Similar to teaching reading or math, some students require different instructional approaches and strategies to address unique challenges. And like teaching those subjects, we reach greater, lasting success when we first listen to the student with haʻahaʻa and then ascertain which approach and strategy to use.


Inspired by Gholdy Muhammad

Please watch this: The Legend of the Beaver’s Tail written by Stephanie Shaw and illustrated by Gijsbert van Frankenhuyzen. Then with you child, answer the following:

  • IDENTITY: This book is based on sacred stories passed down by the Ojibwe people in Canada meant to teach the values of their culture. Talk with your kupuna about stories that your ancestors passed down to share the values of your culture.
  • SKILLS: The author uses the word “legend” in the title of this book. What genre of literature would legend fall into? BONUS: Hear more traditional telling of the story by Anishinaabemowin educator Barbara Nolan in Ojibway, with English subtitles
  • INTELLECT: Research beavers and how they contribute to a balanced ecosystem.
  • CRITICALITY: Some humans consider beavers a nuisance when their property is affected by flooding or gnawing of trees. Given the beaver’s positive contributions to the environment, how might humans live in harmony with beavers?
  • JOY: Build a beaver dam.


Please join us in congratulating Lauren Collier, one of our special education teachers, and  Melissa Lee, our preschool teacher, who both achieved National Board Certification. To attain this, Ms. Collier and Ms. Lee underwent a rigorous process of examining their teaching acumen that typically involves over a hundred hours of work beyond the school day. This is a prestigious distinction of which only 6% of teachers in Hawaiʻi hold, including those that teach in private schools.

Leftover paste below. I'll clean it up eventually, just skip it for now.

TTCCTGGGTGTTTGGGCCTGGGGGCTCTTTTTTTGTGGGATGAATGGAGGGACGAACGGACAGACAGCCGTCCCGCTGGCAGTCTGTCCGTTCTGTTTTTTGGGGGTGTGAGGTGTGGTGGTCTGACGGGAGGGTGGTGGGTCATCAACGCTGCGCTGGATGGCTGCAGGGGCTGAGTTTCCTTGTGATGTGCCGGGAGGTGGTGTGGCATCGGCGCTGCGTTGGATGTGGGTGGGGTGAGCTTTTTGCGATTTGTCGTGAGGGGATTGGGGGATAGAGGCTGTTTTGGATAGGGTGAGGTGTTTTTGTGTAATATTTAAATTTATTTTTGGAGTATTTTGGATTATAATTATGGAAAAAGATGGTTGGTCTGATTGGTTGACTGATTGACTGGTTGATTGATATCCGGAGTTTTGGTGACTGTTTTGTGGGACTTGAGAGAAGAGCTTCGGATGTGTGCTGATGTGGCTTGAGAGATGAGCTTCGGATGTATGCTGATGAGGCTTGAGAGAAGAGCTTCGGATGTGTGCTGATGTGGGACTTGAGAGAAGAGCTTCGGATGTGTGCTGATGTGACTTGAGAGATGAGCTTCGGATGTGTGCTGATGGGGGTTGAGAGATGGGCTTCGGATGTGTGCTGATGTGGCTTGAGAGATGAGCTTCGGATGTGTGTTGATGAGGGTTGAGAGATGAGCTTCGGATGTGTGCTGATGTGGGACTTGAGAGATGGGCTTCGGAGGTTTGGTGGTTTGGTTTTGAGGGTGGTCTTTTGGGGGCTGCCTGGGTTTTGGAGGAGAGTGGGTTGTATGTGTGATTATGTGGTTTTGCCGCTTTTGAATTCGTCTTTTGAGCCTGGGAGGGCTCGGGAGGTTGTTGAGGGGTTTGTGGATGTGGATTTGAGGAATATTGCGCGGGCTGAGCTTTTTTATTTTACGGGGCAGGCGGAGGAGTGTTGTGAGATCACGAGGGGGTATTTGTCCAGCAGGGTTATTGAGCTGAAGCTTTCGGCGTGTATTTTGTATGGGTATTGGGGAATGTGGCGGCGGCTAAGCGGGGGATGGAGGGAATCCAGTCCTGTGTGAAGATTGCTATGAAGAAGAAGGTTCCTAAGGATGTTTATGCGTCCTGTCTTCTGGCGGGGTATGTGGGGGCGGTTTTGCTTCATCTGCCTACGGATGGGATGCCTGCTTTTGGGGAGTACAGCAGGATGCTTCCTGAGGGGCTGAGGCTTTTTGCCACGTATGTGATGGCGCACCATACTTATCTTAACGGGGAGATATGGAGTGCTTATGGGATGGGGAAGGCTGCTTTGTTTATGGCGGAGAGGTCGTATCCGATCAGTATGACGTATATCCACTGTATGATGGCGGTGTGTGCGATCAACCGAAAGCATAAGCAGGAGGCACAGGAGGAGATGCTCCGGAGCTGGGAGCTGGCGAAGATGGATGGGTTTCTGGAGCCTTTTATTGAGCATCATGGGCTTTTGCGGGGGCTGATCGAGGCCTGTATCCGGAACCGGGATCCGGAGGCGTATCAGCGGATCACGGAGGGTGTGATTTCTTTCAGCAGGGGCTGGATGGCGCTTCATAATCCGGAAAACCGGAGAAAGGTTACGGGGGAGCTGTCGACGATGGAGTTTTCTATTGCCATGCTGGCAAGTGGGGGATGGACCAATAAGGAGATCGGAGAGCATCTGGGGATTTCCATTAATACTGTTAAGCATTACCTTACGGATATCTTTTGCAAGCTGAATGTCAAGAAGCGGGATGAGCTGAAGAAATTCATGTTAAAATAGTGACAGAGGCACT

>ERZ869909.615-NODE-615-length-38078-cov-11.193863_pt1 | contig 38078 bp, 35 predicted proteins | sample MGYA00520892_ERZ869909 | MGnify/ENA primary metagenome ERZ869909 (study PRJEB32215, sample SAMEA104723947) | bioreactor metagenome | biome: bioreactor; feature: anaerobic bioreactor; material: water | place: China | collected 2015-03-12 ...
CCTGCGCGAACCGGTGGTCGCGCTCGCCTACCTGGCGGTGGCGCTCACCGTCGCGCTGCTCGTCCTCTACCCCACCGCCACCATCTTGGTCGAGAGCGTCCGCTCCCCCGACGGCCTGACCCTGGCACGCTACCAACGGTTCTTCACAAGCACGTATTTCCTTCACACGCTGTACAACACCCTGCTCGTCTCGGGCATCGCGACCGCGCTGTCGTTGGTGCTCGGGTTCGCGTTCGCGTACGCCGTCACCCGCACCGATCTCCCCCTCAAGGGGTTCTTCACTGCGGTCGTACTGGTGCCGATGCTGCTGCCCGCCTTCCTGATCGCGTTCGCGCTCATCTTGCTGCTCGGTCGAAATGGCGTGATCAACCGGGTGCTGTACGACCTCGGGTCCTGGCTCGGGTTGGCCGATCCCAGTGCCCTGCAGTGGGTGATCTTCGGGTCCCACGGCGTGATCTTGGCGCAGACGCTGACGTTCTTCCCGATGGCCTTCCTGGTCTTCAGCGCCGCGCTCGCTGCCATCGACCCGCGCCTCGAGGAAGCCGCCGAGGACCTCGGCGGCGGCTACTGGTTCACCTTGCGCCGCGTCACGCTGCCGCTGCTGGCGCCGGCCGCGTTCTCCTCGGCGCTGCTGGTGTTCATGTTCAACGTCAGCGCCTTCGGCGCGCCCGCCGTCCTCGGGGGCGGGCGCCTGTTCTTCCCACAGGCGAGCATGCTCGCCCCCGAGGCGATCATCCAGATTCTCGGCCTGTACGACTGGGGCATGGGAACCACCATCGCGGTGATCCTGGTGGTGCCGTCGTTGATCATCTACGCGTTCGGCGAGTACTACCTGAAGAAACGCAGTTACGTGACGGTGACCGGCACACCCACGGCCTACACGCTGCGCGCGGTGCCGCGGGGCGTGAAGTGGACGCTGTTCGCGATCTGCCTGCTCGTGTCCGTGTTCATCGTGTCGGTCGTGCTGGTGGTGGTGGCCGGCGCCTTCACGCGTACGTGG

For those that drop-off and pick-up students on Mokulele, please remember to show aloha to our neighbors. Please do not park in the middle of the road as this creates a major safety hazard for both children entering/exiting your car as well as those traveling on Mokulele. Further, the roads across and mauka of our school are privately owned by the residents of Parkway. They asked me to relay this plea not to park, stop or use their roads as turn-arounds.  Please show aloha and mahalo for your kokua.



See Uncle Pono Shim explain the Noʻahuna, the esoteric meaning, of Aloha as taught to him by Aunty Pilahi, the Keeper of Secrets.


Join us in letting “that light, that divine inspiration that Aunty Pilahi Paki says is given to you at your very beginning, come through and let your ALOHA join with the ALOHA of the collective to bring about healing.” 


At the Daily Piko, we share thoughts on the Aloha value for the week which helps us become centered and ready to learn. We begin at 8 AM everyday except Wednesdays.


Mon, Dec 18, 2023, 5 PMSchool Community Council Meeting
Join by Zoom
Wed, Dec 20, 2023Winter Classroom Paina
end school at 2:05 PM (switch with 12/21)
Thur, Dec 21, 20238:30 – 9:15 AM Winter Songfest 1st Show (for those with an eldest student is in grades K, 1st, 2nd, and 3rd)

9:30 – 10:15 am Winter Songfest 2nd show: (for those with an eldest student is in grades 4th, 5th, and 6th)

end school at 1:15 PM (switch with 12/20)
End of Quarter 2
Dec 22, 2023 – Jan 5, 2024Winter Break Intersession – no school
Mon, Jan 8, 2024Waiver Day #3 – No Students